The Business Case for Csr

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The concept of Corporate Social Responsibility is a relatively new in the management field and there is no single definition of it since everyone’s interpretation of the term is different. “Corporate Social Responsibility means something, but not always the same thing to everybody.” (Votaw, 1972, p.25) and from my understanding of the concept, CSR to me is “The voluntary business activities within the boundary of law that contributes to the wider community for a more sustainable environment”. Since everyone has a unique interpretation of CSR, the range of relevant CSR practices across businesses has been quite diverse as there is no such thing as features of CSR (Marcel van Marrewijk, 2003). Rising environmental and social concerns in recent years have leaded a large number of managers to focus on the importance of the contemporary concept of corporate social responsibility. “91 percent of executives believe that corporate responsibility creates shareholder value, or that 80 percent say that non-financial indicators are essential to characterize future financial performance.” (Blowfield and Murray, 2008, p.131; Figures from Ethical Corporation and Nima Hunter Inc, 2003) Therefore they generally agree with Davis that “A better society produces a better environment for business” (1973, p.313). Many researchers have shown that CSR can bring competitive advantages to businesses and suggested that in the long- run it can generate positive business performances (Blowfield and Murray, 2008). If that is the case, why isn’t every business doing it? Although the number of supporters of the business case for CSR is large, but so do the opposite view. Hence in this essay, I will explore the arguments and evidences both for and against the business case for CSR to provide a more solid foundation for my thesis that “Corporate social responsibility contributes to businesses”.

The basis of the debate for CSR has been constructed by two famous academics, Milton Friedman and Henry Mintzberg. The former argued that businesses should consider the maximization of shareholders’ values as their main objective whereas the latter supported the business case for CSR.

Milton Friedman in 1970 erected the first significant argument against the implication of CSR. “The social responsibility for business is to increase its profits” (Friedman 1970). He argued that corporate executives do not have the right to spend the shareholders’ money as they are just an agent acting on behalf of the investors. In addition, managers were hired for their expertise in the particular business field, so they may not necessarily know how and what to focus on, regarding social responsibilities. Furthermore, he believed that CSR prevents the society in deciding the public interests as mangers have taken on their role when practicing the social responsibilities which they thought were appropriate (Friedman 1970). Therefore he viewed CSR as undemocratic.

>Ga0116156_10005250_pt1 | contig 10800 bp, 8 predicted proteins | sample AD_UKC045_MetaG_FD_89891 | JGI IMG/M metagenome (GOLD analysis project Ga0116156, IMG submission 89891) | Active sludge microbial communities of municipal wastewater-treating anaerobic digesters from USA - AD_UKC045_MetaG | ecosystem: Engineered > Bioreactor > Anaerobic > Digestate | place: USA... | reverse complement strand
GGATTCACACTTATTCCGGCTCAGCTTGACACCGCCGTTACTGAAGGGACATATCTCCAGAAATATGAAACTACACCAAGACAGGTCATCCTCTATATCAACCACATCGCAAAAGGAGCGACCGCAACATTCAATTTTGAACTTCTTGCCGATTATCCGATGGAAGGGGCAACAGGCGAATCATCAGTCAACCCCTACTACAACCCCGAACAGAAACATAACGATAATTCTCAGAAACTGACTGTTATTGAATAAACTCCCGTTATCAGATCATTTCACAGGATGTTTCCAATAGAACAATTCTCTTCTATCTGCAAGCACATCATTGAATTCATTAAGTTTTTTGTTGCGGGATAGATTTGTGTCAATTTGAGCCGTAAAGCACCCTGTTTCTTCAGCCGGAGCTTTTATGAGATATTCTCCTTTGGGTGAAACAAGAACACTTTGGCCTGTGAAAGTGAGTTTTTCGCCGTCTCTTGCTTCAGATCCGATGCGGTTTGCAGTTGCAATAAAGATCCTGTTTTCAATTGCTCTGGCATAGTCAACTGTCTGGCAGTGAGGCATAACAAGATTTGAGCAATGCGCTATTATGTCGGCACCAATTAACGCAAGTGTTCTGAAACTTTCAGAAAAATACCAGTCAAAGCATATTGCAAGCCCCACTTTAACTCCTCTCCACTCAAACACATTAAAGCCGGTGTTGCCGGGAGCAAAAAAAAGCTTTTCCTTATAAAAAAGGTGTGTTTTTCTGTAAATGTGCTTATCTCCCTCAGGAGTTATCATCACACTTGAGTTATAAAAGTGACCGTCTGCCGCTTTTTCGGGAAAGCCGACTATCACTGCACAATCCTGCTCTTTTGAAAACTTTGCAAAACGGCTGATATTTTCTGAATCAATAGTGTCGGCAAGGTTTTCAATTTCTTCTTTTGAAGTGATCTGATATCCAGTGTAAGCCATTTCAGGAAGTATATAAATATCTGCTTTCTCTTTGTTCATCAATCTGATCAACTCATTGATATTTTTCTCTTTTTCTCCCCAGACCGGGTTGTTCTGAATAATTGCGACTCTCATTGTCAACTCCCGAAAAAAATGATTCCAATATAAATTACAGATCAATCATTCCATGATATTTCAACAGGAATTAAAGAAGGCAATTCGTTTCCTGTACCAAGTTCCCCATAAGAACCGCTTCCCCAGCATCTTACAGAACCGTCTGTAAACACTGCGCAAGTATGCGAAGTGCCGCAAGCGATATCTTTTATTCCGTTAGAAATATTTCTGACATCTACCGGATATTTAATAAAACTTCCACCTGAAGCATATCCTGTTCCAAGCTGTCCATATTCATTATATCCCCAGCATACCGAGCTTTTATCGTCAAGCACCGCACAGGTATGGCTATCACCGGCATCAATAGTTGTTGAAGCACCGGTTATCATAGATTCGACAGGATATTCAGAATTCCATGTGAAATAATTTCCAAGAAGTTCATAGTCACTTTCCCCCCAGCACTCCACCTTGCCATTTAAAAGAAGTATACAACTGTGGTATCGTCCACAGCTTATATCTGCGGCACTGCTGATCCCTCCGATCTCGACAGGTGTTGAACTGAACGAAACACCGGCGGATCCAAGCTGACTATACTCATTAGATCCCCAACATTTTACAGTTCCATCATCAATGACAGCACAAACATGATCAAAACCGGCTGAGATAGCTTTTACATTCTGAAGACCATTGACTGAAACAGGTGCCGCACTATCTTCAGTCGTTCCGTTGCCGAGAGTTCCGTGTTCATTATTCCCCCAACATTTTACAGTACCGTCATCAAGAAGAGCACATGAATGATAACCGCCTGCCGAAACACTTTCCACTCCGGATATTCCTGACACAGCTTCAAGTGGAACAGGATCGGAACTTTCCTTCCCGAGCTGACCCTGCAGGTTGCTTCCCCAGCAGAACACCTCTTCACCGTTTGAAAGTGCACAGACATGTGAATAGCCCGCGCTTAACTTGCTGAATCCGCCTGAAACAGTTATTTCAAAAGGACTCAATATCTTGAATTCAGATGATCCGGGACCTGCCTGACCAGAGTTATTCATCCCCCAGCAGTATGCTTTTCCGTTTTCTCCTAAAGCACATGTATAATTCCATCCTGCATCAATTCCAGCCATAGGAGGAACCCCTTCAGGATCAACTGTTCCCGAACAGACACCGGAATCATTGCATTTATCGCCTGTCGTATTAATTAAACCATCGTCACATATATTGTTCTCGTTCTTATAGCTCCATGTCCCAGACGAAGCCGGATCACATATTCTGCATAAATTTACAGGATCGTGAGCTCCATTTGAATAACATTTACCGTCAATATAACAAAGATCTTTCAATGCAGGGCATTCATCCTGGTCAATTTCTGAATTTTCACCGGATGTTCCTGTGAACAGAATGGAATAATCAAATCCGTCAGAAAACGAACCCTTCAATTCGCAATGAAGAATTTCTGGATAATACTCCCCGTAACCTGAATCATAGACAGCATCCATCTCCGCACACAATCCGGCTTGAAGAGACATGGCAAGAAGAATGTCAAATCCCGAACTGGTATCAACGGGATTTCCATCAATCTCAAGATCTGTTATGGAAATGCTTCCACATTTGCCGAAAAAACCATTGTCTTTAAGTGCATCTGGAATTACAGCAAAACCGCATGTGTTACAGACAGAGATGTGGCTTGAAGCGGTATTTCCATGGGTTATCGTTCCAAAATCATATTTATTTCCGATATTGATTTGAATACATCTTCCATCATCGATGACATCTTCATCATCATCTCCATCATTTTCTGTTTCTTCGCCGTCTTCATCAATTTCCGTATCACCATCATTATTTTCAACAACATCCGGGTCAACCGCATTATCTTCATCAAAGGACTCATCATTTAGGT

An opposite view of the argument was from Henry Mintzberg who provided 3 main arguments for CSR (Mintzberg 1983). Firstly, it is an enlightened self-interest which the business itself might actually benefit from acting responsibly. The second argument, the Sound Investment Theory, was developed most completely and accurately by E. Bowman. The denial of the conflict of interests between corporate social responsibility and the investors has been raised as Bowman believed that the share price of a company is strongly influenced by its social behavior (1973). The third argument is Avoiding Interference. Businesses operating in the community receive pressures from different groups in the society, e.g. the political groups, regulators and NGOs. Therefore the emphasis on CSR is a possible way to avoid corporate governance from acting against them. As a summary of his argument, three cases for CSR can be applied: the Moral case, relating to enlightened self-interest; Rational case, to minimize the restrictions that society...
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